Saturday, July 31, 2010

Internet security - when should you pay?

People often ask me about what security software I use. I'm of the opinion that you want solutions you don't have to think too much about. OpenDNS fits that bill entirely but here are some other thoughts;
  1. Firewall - ten years ago before Windows XP and when your broadband connection was probably via a USB modem (and you had an internet-facing, routable IP address) it made a lot of sense to have a software firewall - Zone Alarm or somesuch. Since XP SP2 (when the Windows firewall is on by default) and hardware NAT routers there is no good reason to spend money on yet another firewall. Your NAT router acts as a very effective hardware firewall because any packets that aren't a direct response from outgoing connections (from one of the machines on your network) are ignored. You could quite happily run Windows (or Mac or Linux) behind a NAT router with no firewall.

  2. Web filtering software - Cybersitter etc. You may well want to filter your incoming traffic but having a piece of software on every machine is not the way to do it. By far the best solution is to use a DNS filter - every DNS lookup that your router sends out goes not to your ISP's server but to OpenDNS who (based on their database and your settings) will return null DNS entries for sites you might not want accessed. I've been using it for a year and it's excellent - nothing needs to be done to new machines as the router has the IP addresses for OpenDNS in it's settings. OpenDNS also blocks all known phishing and malware sites and since they have a worldwide userbase of tens of thousands they are more likely to block new threats before you try and go to them.

  3. Web filtering pt.2 - NoScript is an excellent plugin for Firefox that stops active content from running on pages. It's a bit of a pain when you first install it as you're constantly clicking on the settings icon and allowing a domain (BBC iPlayer isn't much use without Flash!). But after a while you get used to it an the sites you visit often where you need active content soon outnumber those that you visit occasionally (and you may not want them to run JavaScript, Flash, ActiveX etc - common vectors of infection).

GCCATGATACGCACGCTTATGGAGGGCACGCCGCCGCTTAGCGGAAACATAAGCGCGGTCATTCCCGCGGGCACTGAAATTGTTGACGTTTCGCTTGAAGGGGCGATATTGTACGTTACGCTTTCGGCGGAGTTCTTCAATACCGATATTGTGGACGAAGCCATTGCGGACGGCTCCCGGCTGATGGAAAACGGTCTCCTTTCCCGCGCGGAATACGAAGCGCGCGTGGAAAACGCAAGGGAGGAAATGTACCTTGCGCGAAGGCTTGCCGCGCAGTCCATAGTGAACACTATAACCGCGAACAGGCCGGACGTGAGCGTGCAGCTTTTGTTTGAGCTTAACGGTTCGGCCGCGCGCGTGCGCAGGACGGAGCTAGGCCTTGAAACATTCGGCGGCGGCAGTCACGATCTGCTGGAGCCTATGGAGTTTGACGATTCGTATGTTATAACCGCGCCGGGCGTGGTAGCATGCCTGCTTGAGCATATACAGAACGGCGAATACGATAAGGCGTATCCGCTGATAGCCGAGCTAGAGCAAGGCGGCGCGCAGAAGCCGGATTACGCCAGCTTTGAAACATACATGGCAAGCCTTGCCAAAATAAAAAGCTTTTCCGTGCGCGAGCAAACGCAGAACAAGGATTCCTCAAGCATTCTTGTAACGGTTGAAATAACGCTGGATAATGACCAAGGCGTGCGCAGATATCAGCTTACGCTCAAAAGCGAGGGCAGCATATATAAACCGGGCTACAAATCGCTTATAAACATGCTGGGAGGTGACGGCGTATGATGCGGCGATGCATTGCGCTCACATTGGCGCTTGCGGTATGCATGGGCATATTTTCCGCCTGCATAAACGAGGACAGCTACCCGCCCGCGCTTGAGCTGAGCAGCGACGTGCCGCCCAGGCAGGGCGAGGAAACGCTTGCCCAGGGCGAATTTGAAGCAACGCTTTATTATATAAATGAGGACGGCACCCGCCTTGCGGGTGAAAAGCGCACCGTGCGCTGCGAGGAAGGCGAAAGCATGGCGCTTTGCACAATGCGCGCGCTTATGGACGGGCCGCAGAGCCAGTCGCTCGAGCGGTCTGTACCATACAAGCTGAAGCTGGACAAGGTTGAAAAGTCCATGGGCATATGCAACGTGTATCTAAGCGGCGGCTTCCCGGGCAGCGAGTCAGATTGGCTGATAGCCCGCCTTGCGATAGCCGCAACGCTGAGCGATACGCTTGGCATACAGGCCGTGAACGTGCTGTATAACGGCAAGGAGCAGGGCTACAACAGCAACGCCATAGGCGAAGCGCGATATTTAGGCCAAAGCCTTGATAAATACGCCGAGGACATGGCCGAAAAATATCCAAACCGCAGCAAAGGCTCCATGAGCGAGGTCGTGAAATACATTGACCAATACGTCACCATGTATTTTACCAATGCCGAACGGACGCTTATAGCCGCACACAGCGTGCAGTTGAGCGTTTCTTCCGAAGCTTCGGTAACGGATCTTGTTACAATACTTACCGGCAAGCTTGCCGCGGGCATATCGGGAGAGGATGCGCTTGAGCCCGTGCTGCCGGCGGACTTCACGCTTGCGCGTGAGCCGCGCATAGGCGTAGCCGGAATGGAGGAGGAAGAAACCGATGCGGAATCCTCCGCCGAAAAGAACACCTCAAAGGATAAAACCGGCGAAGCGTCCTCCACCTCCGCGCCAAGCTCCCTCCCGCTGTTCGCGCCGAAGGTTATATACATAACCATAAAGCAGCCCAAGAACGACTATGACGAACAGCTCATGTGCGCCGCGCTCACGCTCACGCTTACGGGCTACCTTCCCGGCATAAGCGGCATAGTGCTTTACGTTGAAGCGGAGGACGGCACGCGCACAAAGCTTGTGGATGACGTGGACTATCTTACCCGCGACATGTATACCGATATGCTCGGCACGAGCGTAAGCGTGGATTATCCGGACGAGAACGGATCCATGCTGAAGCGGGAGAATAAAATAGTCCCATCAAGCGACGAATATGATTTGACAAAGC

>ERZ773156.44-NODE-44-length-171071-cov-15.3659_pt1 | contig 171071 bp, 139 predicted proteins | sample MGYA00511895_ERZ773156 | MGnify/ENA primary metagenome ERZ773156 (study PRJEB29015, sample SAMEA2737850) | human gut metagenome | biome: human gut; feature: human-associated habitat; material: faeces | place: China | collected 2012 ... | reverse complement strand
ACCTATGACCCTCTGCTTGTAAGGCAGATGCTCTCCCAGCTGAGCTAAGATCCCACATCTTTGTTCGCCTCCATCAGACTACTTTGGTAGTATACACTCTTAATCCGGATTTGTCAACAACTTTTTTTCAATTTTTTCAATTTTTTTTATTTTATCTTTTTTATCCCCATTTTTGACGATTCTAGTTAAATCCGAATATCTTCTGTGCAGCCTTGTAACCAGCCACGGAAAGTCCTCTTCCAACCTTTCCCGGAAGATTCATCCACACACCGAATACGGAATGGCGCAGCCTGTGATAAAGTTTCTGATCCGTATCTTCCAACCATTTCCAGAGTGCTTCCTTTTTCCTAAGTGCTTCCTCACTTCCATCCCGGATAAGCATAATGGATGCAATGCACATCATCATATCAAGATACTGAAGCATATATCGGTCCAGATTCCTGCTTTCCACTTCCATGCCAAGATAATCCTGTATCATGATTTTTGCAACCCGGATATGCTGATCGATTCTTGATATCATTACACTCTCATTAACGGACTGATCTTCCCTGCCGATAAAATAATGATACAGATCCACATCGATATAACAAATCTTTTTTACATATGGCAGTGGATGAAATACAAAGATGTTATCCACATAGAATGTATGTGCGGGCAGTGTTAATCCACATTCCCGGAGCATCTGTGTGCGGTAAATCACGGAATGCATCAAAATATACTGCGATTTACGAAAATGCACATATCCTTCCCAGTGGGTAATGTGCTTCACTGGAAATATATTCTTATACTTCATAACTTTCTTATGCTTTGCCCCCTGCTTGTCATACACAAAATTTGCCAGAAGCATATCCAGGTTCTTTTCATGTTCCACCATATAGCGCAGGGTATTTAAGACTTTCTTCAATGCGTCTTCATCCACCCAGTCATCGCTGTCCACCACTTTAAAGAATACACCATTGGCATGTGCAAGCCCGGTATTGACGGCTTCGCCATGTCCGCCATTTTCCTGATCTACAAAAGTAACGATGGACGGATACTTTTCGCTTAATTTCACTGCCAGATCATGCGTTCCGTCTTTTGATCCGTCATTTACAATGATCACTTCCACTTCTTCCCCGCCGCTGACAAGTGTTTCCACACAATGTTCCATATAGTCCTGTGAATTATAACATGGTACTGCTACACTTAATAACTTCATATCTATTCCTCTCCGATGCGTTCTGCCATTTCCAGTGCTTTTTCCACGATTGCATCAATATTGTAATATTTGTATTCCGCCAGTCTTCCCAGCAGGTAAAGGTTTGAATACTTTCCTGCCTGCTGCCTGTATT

4. Antivirus - Microsoft Security Essentials sneaked out earlier this year with little fanfare but has been getting excellent crits with detection scores near the top of the test tables. Definitely better than Norton, Panda, and AVG. It integrates well with XP through Windows 7 and I found it to be very unobtrusive. It's what I'm using on all my Windows machines.
  5. Spybot etc AntiMalware - Windows now has the Malicious Software Removal tool - MRT.exe (you can run it from Start>Run whenever you like). It updates itself silently on patch Tuesday and is as effective as anything else at removing malware. It's free and unless you've deselected it from Windows update any machine running Win 2K or later has it.
So there it is - not paying for security, far from being the cheapskate option is, I think, the best policy. Have you sat down to use a machine that had a full-up Norton or McAfee install and realised how cumbersome and slow this computer (which five years ago would have been considered workstation-class) now is. The firewall is fighting the Windows firewall, the antivirus is popping up reminders to renew the subscription ('cause you only got 90 days with Dell!) and you can't access files on your server for some reason.